Reserves of �1m will be used to enable the transport levy on the five West Yorkshire districts to remain unchanged apart from a small increase specifically for the West Yorkshire plus Transport Fund.
The Budget Working Group, which has overseen the transition to the WYCA and the development of a robust medium term financial strategy, will continue for 2015/16 after the LEP and its budgets transfer to the WYCA.
Frustrated at the deadlock over West Yorkshire�s devolution proposals, West Yorkshire Combined Authority members are writing to the Prime Minister asking him to intervene.
At their meeting this week, they heard that after weeks of discussions with Government officials and Ministers, there was no sign of West Yorkshire�s first-stage devolution deal being agreed despite guarantees that it would not be dependent upon changes to governance.
The meeting had earlier been told that the Government had announced a further �56.4m of Growth Deal cash to fund to create jobs and support business growth in the Leeds City Region, which was seen as a vote of confidence in the WYCA and LEP�s ability to deliver results locally.
The decision to write to David Cameron, urging his intervention was supported by all parties at the WYCA and Roger Marsh, Chair of the Leeds City Region Enterprise Partnership (LEP).
Manchester and South Yorkshire have devolution deals in place and we all members of WYCA agreed in the need to press for a first-stage deal for West Yorkshire, which would focus on jobs, housing, transport, business growth, innovation and skills and build upon the successes already being achieved by locally-managed initiatives.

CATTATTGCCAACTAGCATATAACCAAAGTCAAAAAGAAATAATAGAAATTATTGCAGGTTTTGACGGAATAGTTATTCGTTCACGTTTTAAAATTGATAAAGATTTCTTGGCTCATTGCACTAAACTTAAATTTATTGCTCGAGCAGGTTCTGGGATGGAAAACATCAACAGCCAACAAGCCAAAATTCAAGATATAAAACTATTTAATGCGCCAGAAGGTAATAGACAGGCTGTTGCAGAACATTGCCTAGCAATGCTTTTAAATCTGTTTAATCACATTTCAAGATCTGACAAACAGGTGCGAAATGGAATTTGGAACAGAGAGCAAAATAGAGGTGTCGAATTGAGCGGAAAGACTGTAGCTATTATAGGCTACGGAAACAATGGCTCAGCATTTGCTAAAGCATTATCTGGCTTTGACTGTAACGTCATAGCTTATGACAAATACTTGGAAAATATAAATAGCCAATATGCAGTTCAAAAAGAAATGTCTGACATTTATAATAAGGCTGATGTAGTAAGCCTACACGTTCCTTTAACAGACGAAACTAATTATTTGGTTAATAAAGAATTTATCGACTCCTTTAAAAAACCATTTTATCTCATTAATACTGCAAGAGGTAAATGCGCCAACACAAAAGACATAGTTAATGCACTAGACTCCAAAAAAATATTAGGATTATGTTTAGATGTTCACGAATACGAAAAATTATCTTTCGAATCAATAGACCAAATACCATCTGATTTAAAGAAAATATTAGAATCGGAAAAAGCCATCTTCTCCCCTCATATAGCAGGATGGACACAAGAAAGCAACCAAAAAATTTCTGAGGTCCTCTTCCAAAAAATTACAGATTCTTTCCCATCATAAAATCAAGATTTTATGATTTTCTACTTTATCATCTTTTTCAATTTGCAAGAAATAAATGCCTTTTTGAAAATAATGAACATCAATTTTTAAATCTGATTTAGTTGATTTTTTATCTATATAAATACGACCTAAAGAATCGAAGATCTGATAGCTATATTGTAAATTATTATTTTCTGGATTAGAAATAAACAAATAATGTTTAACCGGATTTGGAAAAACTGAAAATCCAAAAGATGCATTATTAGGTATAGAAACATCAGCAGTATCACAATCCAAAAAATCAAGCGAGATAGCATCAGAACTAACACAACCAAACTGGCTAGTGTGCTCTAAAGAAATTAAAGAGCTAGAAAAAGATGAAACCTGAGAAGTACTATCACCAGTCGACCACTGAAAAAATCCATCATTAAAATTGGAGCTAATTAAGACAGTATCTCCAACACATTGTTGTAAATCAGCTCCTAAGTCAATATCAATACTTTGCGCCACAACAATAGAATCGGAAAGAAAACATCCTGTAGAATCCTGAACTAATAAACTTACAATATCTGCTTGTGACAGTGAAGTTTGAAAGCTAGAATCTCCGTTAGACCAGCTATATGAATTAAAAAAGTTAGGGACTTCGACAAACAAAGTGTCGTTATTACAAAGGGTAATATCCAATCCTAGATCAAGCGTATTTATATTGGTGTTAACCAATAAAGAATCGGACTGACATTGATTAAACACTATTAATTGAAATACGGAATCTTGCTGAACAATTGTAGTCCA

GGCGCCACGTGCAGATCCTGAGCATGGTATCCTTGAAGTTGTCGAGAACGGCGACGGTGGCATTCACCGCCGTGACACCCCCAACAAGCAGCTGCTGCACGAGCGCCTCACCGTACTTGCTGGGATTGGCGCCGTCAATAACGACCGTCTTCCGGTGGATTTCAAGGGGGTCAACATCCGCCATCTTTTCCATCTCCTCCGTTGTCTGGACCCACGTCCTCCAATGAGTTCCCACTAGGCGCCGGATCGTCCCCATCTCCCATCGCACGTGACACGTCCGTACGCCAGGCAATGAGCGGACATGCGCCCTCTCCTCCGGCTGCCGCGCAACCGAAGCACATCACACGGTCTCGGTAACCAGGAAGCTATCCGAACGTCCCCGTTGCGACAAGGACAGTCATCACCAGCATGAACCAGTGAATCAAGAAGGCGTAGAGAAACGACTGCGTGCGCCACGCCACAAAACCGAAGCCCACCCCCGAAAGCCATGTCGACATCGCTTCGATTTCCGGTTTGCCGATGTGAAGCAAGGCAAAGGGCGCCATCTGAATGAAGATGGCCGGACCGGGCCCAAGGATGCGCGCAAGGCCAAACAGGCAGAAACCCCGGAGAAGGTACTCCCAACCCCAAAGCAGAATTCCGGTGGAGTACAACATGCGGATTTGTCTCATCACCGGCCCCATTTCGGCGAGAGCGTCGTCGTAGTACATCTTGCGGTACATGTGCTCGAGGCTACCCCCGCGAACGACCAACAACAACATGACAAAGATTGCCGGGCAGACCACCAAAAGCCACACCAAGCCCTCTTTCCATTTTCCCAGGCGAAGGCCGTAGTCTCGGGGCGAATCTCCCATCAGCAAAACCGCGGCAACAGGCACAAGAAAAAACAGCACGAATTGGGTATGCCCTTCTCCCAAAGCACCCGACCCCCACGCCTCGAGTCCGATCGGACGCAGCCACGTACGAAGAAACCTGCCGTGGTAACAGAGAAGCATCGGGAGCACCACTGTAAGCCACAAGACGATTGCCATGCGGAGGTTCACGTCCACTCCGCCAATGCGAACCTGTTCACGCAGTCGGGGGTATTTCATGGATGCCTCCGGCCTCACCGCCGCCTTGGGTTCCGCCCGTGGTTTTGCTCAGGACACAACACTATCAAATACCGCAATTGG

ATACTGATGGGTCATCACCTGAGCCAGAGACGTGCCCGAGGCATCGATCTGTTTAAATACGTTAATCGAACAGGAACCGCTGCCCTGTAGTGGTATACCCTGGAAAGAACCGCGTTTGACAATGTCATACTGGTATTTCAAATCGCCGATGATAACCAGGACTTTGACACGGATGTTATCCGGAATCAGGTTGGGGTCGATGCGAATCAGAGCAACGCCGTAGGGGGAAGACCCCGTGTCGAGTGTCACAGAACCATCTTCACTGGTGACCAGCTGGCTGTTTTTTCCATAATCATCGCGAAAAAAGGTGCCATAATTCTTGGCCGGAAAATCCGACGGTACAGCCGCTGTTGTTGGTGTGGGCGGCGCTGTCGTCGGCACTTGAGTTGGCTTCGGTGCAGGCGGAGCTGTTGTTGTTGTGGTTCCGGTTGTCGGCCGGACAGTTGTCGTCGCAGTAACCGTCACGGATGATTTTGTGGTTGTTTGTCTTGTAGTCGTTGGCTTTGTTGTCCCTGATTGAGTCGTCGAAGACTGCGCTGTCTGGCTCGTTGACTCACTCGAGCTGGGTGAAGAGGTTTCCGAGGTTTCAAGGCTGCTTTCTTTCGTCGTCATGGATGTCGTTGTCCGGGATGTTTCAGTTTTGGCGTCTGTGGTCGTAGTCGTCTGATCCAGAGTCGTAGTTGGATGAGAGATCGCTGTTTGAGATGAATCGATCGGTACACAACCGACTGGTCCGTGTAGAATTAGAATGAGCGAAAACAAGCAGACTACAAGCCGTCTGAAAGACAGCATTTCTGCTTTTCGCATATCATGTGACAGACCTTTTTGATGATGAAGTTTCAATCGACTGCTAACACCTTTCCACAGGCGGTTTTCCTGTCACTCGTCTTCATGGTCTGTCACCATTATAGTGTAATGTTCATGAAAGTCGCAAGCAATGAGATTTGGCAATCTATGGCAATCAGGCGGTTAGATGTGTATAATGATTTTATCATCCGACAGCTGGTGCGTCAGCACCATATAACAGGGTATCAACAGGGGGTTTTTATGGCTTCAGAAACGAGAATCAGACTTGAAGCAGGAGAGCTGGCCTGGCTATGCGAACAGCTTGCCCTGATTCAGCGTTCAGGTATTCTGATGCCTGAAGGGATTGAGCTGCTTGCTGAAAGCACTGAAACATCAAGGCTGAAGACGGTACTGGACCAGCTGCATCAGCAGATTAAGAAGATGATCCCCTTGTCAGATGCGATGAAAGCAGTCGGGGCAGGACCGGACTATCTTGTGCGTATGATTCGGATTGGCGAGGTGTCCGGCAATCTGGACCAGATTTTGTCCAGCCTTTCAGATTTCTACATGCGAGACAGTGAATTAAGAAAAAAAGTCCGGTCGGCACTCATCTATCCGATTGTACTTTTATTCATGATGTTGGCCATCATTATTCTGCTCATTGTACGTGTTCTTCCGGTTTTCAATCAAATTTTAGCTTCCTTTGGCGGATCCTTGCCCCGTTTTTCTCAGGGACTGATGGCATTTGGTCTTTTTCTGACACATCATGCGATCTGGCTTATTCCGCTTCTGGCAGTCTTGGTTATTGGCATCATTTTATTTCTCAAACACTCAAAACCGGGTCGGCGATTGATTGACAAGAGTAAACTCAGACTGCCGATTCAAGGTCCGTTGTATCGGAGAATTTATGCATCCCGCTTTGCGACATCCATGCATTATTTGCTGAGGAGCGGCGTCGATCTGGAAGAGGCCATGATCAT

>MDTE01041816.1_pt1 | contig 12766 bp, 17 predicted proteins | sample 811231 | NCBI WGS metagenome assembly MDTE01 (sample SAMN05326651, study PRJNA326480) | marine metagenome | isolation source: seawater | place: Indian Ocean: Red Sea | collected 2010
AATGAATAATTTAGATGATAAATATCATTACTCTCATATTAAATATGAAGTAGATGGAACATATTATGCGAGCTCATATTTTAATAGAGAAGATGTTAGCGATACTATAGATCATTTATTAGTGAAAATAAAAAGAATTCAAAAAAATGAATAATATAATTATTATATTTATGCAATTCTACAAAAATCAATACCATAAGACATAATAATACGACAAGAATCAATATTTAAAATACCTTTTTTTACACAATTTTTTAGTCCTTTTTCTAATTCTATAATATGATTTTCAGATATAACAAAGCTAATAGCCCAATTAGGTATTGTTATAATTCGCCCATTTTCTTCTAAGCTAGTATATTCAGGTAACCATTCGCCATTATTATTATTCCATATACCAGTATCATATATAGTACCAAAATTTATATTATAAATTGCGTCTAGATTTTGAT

In May 2014, the Combined Authority agreed to develop a 20-year Single Transport Plan for West Yorkshire to review the Local Transport Plan (LTP). The Plan will also support implementation of related strategies such as the Strategic Economic Plan (SEP), the West Yorkshire plus Transport Fund (WY+TF), preparations for High Speed Rail (HS2, HS3) and work to improve bus services and devolve rail to more local control.
The Single Transport Plan focuses on better national connections and joining up the north on east-west routes to maximise benefits from HS2 and HS3. It also concentrates on better coordination between types of transport and consulting with stakeholders, including motorists, transport users and business.
Among its main aims are:
- developing an accessible, easy to use and understand integrated �metro-style� public transport network to provide quick, convenient connections across the Leeds City Region. Better public transport would reduce road congestion and make freight movement more efficient;
- improving air quality and health through Low Emission Vehicles and encouraging more cycling and walking for shorter journeys to make our cities, towns and neighbourhoods more attractive places in which to invest, live and work;
- using technology such as smartcards to improve management of the transport system and make it simpler and more convenient for passengers to use;
- pooling resources to overcome financial constraints and make education, employment and training more accessible for young people and improve links for rural communities;
- getting maximum value for money by ensuring transport infrastructure such as roads, bridges, street lights, public transport stations and shelters, footways and cycle routes are well-managed.
�Consultation on the Plan is proposed to take place from February to May this year.
There was agreement that the WYCA needs to do more to communicate with people of West Yorkshire and the City Region about its work to grow the economy, create jobs, develop new affordable housing and improve the transport network.
Among the measures agreed were this type of summary of WYCA meetings and events within local communities, particularly focusing on transport issues, blogs on the WYCA website and greater use of social media such as the @WestYorkshireCA (opens in new window)